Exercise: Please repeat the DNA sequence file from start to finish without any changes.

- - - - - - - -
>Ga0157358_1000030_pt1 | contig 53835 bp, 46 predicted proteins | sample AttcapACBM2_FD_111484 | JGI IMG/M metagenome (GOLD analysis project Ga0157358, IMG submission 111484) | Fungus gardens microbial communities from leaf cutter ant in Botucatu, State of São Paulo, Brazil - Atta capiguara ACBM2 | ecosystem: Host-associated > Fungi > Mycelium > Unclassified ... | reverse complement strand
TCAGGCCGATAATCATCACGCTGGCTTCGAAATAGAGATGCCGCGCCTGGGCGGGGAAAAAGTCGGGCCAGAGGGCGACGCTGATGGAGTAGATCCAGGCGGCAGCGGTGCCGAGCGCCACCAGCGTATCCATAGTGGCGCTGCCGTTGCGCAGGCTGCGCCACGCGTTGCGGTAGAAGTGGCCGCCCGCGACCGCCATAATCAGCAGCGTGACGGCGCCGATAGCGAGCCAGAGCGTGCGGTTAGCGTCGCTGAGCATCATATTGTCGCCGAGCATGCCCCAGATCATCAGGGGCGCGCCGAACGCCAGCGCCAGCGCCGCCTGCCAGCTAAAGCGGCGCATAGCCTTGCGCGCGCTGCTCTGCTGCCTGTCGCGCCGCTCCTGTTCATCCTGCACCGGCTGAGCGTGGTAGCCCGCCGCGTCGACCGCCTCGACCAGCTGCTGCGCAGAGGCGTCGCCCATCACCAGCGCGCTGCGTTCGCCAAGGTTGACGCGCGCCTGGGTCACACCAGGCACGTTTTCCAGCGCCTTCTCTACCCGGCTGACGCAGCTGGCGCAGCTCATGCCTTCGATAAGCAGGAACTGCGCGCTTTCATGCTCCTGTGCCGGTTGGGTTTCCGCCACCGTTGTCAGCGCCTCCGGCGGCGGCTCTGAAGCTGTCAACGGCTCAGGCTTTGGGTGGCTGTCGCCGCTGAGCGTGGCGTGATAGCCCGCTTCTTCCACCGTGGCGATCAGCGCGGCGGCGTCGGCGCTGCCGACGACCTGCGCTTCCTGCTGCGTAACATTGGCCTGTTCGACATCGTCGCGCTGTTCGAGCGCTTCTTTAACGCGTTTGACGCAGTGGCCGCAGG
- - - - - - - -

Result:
>Ga0157358_1000030_pt1 | contig 53835 bp, 46 predicted proteins | sample AttcapACBM2_FD_111484 | JGI IMG/M metagenome (GOLD analysis project Ga0157358, IMG submission 111484) | Fungus gardens microbial communities from leaf cutter ant in Botucatu, State of São Paulo, Brazil - Atta capiguara ACBM2 | ecosystem: Host-associated > Fungi > Mycelium > Unclassified ... | reverse complement strand
TCAGGCCGATAATCATCACGCTGGCTTCGAAATAGAGATGCCGCGCCTGGGCGGGGAAAAAGTCGGGCCAGAGGGCGACGCTGATGGAGTAGATCCAGGCGGCAGCGGTGCCGAGCGCCACCAGCGTATCCATAGTGGCGCTGCCGTTGCGCAGGCTGCGCCACGCGTTGCGGTAGAAGTGGCCGCCCGCGACCGCCATAATCAGCAGCGTGACGGCGCCGATAGCGAGCCAGAGCGTGCGGTTAGCGTCGCTGAGCATCATATTGTCGCCGAGCATGCCCCAGATCATCAGGGGCGCGCCGAACGCCAGCGCCAGCGCCGCCTGCCAGCTAAAGCGGCGCATAGCCTTGCGCGCGCTGCTCTGCTGCCTGTCGCGCCGCTCCTGTTCATCCTGCACCGGCTGAGCGTGGTAGCCCGCCGCGTCGACCGCCTCGACCAGCTGCTGCGCAGAGGCGTCGCCCATCACCAGCGCGCTGCGTTCGCCAAGGTTGACGCGCGCCTGGGTCACACCAGGCACGTTTTCCAGCGCCTTCTCTACCCGGCTGACGCAGCTGGCGCAGCTCATGCCTTCGATAAGCAGGAACTGCGCGCTTTCATGCTCCTGTGCCGGTTGGGTTTCCGCCACCGTTGTCAGCGCCTCCGGCGGCGGCTCTGAAGCTGTCAACGGCTCAGGCTTTGGGTGGCTGTCGCCGCTGAGCGTGGCGTGATAGCCCGCTTCTTCCACCGTGGCGATCAGCGCGGCGGCGTCGGCGCTGCCGACGACCTGCGCTTCCTGCTGCGTAACATTGGCCTGTTCGACATCGTCGCGCTGTTCGAGCGCTTCTTTAACGCGTTTGACGCAGTGGCCGCAGG